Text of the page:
Many of the printed silk sarees we choose to make our lampshades feature this iconic motif – and this is mainly because we love the designs but coincidentally these patterns symbolize so much of what inspires us – the history behind the trade between the East and West; the transfer of ideas and influences seen in textiles across the world, and the confluence of artistic inspiration which feeds into the thinking behind our designs
We love the 'English' aesthetic of merging textiles, rugs and artefacts whose original design sprung from a different corner of the globe – and the stories they evoke, and how this in turn adds another layer of ‘texture' to an interior. It's fascinating to trace the journey that Paisley has made over the centuries – to see how it has crisscrossed the continents and still remains so sought after.
The term Paisley is a British term used to describe the ‘Boteh Jegheh' or buta – a droplet like motif originating in ancient Persia. The seed-like symbol is thought to represent many things – a floral spray combined with a cypress tree; a Zoroastrian symbol of life and eternity; a representation of fertility or even an emblem signifying Yin and Yang.
Examples of Boteh Jegheh can be found in the architecture of ancient mosques in Afghanistan dating back as far back as the 9th century.
Traditionally, Boteh Jegheh pattern was also used in the design of Termeh, an Iranian highly decorated, hand-woven cloth. Marco Polo makes reference to "quantities of a certain silk tissue known as Yazdi, which merchants carry into many quarters to dispose of." Yazd and Kerman, cities in Afghanistan were the centres of the production of Termehs as was Kashmir and the Ferghana Valley (in modern day Uzbekistan and Tajikistan).
Sofreh Ghalamkar with Boteh-Jegheh design - Esfahan
Trading of textiles and other commodities along The Silk Roads goes back many centuries but with the growth of the East India Company the pattern was brought to Europe from India and Persia during the 18th and 19th centuries mainly in the form of Kashmir shawls. These intricate and highly desirable shawls became all the rage helped along the way, no doubt by being prized by royalty across Europe. The Empress Josephine acquired hundreds of them from her husband, Napoleon who brought them home after his various campaigns.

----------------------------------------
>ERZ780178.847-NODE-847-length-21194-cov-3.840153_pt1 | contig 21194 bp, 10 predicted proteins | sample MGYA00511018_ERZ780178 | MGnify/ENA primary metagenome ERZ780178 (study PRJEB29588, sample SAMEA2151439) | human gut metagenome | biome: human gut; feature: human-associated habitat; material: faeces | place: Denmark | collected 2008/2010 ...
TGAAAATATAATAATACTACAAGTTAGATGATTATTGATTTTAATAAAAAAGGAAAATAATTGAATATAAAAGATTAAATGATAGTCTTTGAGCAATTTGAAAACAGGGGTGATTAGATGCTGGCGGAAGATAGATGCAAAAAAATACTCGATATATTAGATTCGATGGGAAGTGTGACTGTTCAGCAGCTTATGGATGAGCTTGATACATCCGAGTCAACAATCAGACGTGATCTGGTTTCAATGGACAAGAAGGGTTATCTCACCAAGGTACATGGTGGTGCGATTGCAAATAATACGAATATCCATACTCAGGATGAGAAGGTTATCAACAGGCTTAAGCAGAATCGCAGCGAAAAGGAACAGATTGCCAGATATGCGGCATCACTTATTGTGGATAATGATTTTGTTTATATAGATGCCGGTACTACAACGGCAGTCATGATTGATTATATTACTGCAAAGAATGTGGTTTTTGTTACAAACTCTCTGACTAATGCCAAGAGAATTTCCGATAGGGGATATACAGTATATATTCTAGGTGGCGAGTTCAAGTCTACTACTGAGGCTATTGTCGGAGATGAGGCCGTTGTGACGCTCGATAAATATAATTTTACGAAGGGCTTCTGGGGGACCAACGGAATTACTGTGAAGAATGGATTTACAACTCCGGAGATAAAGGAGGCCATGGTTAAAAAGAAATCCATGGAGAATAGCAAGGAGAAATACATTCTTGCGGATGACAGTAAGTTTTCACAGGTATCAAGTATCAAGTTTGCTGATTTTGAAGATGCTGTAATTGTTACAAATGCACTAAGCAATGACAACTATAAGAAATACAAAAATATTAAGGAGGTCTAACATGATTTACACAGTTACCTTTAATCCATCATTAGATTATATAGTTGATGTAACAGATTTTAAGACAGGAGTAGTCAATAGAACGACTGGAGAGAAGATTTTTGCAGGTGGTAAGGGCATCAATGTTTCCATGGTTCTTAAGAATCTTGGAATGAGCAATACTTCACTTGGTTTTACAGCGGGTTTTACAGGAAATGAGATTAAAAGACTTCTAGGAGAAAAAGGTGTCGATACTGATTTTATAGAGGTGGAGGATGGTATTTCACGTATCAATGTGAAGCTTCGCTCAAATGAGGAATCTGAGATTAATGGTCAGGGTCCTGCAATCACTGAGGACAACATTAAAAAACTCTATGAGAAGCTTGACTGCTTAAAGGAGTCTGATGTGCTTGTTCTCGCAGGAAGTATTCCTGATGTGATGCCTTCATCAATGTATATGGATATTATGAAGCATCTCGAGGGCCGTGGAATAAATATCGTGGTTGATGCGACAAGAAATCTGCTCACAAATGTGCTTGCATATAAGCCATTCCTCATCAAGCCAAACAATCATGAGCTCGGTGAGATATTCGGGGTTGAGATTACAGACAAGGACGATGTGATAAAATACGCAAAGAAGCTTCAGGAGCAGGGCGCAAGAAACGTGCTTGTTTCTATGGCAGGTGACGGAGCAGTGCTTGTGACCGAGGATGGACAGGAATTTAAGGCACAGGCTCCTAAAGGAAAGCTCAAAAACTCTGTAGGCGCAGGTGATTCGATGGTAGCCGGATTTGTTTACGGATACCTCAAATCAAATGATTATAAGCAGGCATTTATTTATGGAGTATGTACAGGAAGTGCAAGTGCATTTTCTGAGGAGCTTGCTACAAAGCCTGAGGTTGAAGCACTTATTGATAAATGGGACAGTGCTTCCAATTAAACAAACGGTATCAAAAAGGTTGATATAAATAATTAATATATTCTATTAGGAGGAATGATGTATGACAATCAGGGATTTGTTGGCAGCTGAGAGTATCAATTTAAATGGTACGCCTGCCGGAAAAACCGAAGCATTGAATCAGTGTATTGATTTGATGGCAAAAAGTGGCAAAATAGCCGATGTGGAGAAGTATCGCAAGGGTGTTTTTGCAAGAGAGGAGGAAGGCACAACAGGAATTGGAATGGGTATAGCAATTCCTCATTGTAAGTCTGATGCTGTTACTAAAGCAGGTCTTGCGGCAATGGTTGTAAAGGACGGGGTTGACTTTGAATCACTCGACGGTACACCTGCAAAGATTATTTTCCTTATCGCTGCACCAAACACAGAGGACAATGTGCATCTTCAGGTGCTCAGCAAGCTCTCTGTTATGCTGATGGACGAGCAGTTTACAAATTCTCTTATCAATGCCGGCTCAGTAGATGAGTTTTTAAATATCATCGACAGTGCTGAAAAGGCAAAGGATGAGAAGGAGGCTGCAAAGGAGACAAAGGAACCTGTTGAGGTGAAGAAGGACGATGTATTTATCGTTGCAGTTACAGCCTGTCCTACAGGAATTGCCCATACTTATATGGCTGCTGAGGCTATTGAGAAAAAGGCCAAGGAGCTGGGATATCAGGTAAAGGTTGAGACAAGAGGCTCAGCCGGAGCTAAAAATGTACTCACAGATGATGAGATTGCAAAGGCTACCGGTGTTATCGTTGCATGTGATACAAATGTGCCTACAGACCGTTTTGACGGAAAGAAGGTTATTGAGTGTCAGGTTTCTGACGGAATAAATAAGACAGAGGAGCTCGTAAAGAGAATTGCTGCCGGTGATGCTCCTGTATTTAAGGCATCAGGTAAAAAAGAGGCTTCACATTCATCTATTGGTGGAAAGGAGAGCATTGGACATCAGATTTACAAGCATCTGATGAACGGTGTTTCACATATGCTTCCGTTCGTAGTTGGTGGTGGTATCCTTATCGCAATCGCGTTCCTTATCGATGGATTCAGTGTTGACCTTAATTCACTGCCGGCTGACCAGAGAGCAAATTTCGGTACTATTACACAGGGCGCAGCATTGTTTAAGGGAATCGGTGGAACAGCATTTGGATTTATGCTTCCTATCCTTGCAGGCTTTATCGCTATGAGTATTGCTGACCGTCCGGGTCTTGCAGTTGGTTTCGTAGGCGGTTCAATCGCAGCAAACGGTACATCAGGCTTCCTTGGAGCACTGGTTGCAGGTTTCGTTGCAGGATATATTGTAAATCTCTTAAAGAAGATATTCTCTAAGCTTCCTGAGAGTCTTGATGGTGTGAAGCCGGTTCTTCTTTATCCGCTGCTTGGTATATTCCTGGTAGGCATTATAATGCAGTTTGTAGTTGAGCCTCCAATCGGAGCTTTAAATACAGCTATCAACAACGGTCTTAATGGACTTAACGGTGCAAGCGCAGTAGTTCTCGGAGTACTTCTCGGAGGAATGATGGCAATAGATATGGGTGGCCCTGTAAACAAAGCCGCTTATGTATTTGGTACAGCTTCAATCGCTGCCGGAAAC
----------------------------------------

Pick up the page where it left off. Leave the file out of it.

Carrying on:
Königin Pauline Württemberg wearing a Kashmir Paisley Shawl. Painting by Joseph Karl Stieler – ca. 1825. She was born a Württemberg and married a Württemberg. She is holding her son Karl who married Grand Princess Olga.
There is an interesting French connection here as in 1804 Joseph Marie Jacquard invented the first programmable loom in Lyon which thankfully, over time transformed the child labour market so dominant in weaving until then. In fact Napoleon granted Jacquard the patent so that he received a royalty for each loom bought.
As Kashmir shawls became popular in the West imitators emerged most successfully in Paisley, Scotland and it is for that reason that we now refer to the pattern by that name. It is also known in the US as "Persian Pickles" and in Wales as "Welsh Pears".
During the 19th Century Paisley pattern started to attract a more progressive following. Its story was part of "a cultural exchange, and also an industry." The Victorian era saw trade between Britain and India flourish, and Liberty's enlightened founder Arthur Lazenby Liberty, a friend of Oscar Wilde "who had real flair and exquisite taste", expanded his emporium thanks largely to a paisley-orientated collection.
Original Liberty print
This coincided with the Arts and Craft Movement and William Morris adapting the design in his interiors, and the Pre-Raphaelites depicting sumptuous paisley textiles in their paintings.
A William Morris rug
And we now zoom forwards to the 1960s to see the next revival of Paisley pattern which became synonymous with the ‘Summer of Love" and the psychedelic era. The Beatles were huge fans and John Lennon even painted his Rolls Royce with the pattern.
Since the 1960's Paisley continues to be featured in textile designs – both for fashion and interiors. Designers as diverse as Yves Saint Laurent, Etro, Alexa Chung and Pringle have all designed collections using the motif; and fabric and wallpaper designers such as Thibault, Anna French, Zoffany and GP & J Baker have some beautiful interpretations.
And of course, coming full circle we use Paisley patterns in many of the sarees we choose to make our silk saree lampshades. These are mostly printed sarees – as embroidered silk does not work well for gathered lampshades. And here are a few examples: Orange Paisley, Vermillion Paisley, Brown Paisley
If you would like to see more of our collection of Paisley silk sarees do get in touch.
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